Trying to drum up a selection of filmic idols, of female drivers whose competency is only rivaled by their moody appeal, is pathetically difficult. There is of course Faye Dunaway’s Bonnie of Bonnie and Clyde, trapped in a tense and sexless relationship and eventually shot to smithereens. Juliette Lewis’ Mallory Knox in Natural Born Killers may have the better sex life if the less wholesome personality, but is likewise poor and criminal and completely co-dependent. The entire cast of Faster, Pussycat, Kill! Kill! are sexy grindhouse freaks, petty glorious in their way, but again, murderous and still trapped in the fetish universe of the male gaze. The closest we get to that seething feeling of freedom and escape of past is Thelma and Louise, and the very pretext of their freedom is sexual assault, the retaliation of which can’t fail to eventually sabotage their frenzied last hurrah.  

This should leave me with a passion for driving, for the agency withheld from all my favourite road film starlets, but instead I have only a passenger’s passion, dead phone in a coat pocket and some world weary expression of neutrality belying a total incapacitating thrill. My joy increases exponentially with adjacent cliffsides, desolate dark highway, oncoming sleet-like storm or even that famously dangerous dusk where deer and children at play blend grayly into the contours of oncoming trucks.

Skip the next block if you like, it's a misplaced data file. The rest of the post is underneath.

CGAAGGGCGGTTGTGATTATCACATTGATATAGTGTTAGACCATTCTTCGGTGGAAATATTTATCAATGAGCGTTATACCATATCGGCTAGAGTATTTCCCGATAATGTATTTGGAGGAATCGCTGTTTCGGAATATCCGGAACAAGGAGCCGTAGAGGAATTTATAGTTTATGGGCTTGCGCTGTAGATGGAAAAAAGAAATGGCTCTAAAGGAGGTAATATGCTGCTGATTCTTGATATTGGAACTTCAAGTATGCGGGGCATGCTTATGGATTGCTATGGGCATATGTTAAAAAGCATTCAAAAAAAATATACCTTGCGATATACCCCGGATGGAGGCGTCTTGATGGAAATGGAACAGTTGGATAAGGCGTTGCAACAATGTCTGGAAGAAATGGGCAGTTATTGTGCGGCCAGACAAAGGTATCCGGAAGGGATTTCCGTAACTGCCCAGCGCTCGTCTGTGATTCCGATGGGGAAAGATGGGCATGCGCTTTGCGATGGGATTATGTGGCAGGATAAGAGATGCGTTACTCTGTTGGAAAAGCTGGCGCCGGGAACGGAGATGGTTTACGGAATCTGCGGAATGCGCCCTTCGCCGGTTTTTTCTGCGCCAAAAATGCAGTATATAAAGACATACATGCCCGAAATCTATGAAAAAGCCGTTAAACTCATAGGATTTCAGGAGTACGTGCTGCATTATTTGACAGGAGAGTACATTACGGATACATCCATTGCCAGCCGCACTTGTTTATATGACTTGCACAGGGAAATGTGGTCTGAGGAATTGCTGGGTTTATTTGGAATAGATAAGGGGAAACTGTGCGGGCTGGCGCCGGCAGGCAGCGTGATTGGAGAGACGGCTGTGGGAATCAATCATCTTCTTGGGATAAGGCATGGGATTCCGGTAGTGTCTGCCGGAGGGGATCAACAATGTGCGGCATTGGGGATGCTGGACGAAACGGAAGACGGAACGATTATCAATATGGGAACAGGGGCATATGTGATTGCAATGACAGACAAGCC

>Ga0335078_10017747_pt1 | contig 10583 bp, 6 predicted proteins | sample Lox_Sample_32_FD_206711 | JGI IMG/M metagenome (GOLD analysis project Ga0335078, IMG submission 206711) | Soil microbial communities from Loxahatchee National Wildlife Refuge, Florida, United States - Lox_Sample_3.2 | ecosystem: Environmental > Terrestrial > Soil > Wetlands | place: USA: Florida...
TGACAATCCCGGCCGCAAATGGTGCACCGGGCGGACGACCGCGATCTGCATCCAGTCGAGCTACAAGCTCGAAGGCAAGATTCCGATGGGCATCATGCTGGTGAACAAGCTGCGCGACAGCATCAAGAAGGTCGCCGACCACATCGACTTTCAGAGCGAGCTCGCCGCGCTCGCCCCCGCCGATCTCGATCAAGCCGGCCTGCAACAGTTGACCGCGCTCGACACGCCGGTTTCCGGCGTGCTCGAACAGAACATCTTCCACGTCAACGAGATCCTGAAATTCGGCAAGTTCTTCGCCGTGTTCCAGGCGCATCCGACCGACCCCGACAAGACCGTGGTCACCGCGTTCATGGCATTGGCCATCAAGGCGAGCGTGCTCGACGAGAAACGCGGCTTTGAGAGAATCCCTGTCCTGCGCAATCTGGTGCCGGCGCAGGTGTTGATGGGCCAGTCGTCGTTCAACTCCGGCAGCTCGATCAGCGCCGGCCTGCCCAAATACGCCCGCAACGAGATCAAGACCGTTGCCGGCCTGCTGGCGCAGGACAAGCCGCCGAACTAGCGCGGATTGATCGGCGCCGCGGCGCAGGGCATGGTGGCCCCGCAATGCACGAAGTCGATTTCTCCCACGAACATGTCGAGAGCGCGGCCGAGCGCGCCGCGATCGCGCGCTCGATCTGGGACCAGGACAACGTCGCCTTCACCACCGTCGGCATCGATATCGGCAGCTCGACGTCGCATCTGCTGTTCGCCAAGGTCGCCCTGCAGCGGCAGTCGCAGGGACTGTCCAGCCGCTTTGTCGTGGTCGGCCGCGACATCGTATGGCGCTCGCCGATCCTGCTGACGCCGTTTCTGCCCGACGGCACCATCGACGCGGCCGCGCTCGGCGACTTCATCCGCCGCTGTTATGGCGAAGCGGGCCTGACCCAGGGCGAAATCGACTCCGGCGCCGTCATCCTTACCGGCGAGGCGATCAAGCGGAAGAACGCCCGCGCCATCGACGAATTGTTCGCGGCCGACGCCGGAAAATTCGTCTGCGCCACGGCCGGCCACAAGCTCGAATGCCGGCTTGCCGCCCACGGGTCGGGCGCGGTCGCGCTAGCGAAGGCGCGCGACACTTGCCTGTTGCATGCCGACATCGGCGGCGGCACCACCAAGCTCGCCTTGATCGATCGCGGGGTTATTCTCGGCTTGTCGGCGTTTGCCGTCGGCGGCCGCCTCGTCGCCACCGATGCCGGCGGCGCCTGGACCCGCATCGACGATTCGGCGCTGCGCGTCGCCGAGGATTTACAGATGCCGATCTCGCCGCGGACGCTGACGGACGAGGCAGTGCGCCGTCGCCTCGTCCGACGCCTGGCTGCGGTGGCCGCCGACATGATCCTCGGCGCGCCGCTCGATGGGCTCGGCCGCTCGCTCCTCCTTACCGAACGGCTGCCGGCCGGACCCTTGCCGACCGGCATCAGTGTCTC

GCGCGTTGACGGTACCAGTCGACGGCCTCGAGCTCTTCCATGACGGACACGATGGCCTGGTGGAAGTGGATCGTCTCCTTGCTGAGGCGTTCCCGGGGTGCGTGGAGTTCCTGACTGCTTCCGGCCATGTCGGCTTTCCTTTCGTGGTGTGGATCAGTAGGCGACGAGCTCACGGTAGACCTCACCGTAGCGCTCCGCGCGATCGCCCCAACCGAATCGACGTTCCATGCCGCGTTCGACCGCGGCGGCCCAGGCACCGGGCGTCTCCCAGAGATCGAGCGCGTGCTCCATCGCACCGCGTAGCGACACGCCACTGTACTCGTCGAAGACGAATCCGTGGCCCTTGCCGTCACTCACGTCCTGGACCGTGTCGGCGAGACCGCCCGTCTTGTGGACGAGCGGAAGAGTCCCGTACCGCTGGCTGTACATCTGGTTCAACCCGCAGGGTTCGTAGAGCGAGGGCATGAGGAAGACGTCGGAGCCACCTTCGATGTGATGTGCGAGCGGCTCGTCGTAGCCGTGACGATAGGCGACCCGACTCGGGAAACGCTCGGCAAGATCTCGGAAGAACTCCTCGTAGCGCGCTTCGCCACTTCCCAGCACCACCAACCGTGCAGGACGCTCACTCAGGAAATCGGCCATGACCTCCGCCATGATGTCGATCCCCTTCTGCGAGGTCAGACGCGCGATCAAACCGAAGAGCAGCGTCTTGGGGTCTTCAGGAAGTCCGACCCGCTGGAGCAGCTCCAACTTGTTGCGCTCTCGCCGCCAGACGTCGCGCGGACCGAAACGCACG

And paradoxically, the less I know the driver, the more easily I nod off, thrill mysteriously evolving into a narcoleptic cozy sense of ease. The kind of dumb comfort that invites kidnaping and death. It’s as if the pleasure of the passing landscape is so hallucinatorily huge, just to be somewhere totally new and passively sucking up the sight of gas stations and or rocks and or farms and forest motels—all the bland archetypes of New Topographers but also postcards—exerts me so blissfully that I need to post-coitally snooze afterwards with delusional happiness under the giant iguana lamp of somebody else’s windshield.

In the road film, unlike the world, there are seemingly no friends or companions, just co-existers with hurtling forward momentum. Both alone and not-alone. Alone like the carapace of a beetle or like a UFO in daytime. Not-alone like a fillet on a plate of rice (the thousand granular companions!); not-alone like the so-called purr of an engine that blends with the screams of drunks and songbirds at dawn. 

But somewhere you’ve got to suspect there’s more to an idiosyncratic love of passengering than internalized female self-doubt or passivity, some culturally-taught blight on your otherwise immaculately self-assured personhood. You realize that you like being the passenger because you, like the broody stars racing for pink slips, you (real and whole and of the world and not the rental place) can be alone and not be alone at the same time. The passenger gets to fidget. The passenger, saying goodbye to her reflexes and responsibility in the embrace of a catapulting energy, can idly curl, can chat with one mouth and scheme with one brain and pick her fingers and stretch her hamstrings on the dashboard. Can turn behind and peer hopelessly into the past.